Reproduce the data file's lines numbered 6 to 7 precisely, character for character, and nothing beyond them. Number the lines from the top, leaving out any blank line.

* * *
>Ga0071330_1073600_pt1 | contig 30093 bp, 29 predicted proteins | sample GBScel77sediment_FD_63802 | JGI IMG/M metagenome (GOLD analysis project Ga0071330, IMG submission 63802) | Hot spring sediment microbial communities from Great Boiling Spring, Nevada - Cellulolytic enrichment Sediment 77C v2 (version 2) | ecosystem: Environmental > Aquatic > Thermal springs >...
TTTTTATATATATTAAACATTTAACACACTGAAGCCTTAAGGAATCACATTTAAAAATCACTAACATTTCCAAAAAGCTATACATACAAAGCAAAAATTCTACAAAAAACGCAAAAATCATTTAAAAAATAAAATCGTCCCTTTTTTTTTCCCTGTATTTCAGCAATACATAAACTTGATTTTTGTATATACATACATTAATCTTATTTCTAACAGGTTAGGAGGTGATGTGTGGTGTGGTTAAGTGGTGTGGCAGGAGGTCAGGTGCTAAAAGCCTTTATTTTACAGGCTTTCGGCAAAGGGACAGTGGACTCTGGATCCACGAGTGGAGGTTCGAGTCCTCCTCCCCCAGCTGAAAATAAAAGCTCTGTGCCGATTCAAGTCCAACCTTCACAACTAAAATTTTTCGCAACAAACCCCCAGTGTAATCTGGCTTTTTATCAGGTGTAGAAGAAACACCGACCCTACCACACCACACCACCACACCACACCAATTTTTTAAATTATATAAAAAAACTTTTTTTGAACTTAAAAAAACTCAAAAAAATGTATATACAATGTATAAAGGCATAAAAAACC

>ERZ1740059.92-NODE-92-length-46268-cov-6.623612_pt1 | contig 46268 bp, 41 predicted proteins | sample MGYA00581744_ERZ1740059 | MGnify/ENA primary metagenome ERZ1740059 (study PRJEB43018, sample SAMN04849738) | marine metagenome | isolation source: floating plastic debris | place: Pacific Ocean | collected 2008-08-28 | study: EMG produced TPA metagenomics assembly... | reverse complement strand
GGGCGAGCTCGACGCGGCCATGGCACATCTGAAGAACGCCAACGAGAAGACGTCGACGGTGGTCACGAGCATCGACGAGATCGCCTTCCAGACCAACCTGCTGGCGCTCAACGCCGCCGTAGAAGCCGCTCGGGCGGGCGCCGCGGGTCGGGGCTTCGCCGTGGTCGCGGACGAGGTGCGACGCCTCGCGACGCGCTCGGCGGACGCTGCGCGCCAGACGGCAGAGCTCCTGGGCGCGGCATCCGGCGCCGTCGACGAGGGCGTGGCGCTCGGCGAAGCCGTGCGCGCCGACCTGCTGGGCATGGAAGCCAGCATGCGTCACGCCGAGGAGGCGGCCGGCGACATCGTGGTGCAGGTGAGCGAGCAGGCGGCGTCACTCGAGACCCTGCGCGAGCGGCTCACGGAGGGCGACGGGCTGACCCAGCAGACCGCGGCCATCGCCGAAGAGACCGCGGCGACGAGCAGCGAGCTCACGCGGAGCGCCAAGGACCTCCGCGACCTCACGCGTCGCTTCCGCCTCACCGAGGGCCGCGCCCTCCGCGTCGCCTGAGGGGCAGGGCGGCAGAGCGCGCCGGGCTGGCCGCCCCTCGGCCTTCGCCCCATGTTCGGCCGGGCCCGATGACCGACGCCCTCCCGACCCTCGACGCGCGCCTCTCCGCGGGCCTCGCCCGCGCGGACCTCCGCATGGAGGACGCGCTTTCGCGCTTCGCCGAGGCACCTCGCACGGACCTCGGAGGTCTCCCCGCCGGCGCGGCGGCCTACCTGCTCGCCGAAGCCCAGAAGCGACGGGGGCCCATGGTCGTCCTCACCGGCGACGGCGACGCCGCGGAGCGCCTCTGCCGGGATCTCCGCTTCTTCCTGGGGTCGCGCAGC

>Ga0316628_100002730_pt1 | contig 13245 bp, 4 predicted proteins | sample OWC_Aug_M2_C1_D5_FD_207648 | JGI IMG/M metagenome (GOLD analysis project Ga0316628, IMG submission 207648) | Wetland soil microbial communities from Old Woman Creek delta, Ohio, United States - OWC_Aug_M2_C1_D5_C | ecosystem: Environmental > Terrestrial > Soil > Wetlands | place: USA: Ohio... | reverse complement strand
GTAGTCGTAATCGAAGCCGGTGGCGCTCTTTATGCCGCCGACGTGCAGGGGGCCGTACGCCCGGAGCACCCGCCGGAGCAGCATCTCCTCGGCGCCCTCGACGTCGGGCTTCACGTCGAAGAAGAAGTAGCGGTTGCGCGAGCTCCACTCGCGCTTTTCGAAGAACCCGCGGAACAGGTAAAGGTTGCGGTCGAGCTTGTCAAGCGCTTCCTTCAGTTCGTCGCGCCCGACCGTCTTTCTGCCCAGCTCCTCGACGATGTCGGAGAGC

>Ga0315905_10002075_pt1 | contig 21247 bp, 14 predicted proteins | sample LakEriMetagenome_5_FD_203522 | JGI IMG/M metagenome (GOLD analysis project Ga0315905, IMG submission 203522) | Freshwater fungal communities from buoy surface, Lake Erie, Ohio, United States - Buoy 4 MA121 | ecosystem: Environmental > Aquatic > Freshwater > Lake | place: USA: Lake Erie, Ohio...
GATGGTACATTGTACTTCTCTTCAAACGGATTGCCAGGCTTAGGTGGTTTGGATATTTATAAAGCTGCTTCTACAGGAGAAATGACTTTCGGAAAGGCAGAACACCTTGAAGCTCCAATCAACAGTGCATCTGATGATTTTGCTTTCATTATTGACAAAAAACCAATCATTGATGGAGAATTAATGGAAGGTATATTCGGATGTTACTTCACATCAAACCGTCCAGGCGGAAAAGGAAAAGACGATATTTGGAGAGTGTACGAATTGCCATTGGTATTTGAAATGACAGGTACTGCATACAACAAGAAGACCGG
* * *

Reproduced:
GTAGTCGTAATCGAAGCCGGTGGCGCTCTTTATGCCGCCGACGTGCAGGGGGCCGTACGCCCGGAGCACCCGCCGGAGCAGCATCTCCTCGGCGCCCTCGACGTCGGGCTTCACGTCGAAGAAGAAGTAGCGGTTGCGCGAGCTCCACTCGCGCTTTTCGAAGAACCCGCGGAACAGGTAAAGGTTGCGGTCGAGCTTGTCAAGCGCTTCCTTCAGTTCGTCGCGCCCGACCGTCTTTCTGCCCAGCTCCTCGACGATGTCGGAGAGC

>Ga0315905_10002075_pt1 | contig 21247 bp, 14 predicted proteins | sample LakEriMetagenome_5_FD_203522 | JGI IMG/M metagenome (GOLD analysis project Ga0315905, IMG submission 203522) | Freshwater fungal communities from buoy surface, Lake Erie, Ohio, United States - Buoy 4 MA121 | ecosystem: Environmental > Aquatic > Freshwater > Lake | place: USA: Lake Erie, Ohio...